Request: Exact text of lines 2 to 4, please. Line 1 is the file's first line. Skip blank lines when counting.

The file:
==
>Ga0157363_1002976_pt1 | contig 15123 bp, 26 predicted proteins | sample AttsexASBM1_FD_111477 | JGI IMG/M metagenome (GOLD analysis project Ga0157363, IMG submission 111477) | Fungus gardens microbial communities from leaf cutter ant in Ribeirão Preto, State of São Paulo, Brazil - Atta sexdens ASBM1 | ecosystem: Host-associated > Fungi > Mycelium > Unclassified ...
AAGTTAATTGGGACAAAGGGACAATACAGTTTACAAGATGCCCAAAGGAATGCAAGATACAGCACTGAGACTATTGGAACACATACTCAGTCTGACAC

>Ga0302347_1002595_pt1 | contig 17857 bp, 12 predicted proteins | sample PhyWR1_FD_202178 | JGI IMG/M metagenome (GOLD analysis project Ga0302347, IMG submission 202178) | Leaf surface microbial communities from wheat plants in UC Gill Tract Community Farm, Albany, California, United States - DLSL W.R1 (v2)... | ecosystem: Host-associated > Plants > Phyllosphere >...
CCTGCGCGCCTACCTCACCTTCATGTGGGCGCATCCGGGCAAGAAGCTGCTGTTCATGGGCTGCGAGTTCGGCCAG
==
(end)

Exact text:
AAGTTAATTGGGACAAAGGGACAATACAGTTTACAAGATGCCCAAAGGAATGCAAGATACAGCACTGAGACTATTGGAACACATACTCAGTCTGACAC

>Ga0302347_1002595_pt1 | contig 17857 bp, 12 predicted proteins | sample PhyWR1_FD_202178 | JGI IMG/M metagenome (GOLD analysis project Ga0302347, IMG submission 202178) | Leaf surface microbial communities from wheat plants in UC Gill Tract Community Farm, Albany, California, United States - DLSL W.R1 (v2)... | ecosystem: Host-associated > Plants > Phyllosphere >...
CCTGCGCGCCTACCTCACCTTCATGTGGGCGCATCCGGGCAAGAAGCTGCTGTTCATGGGCTGCGAGTTCGGCCAG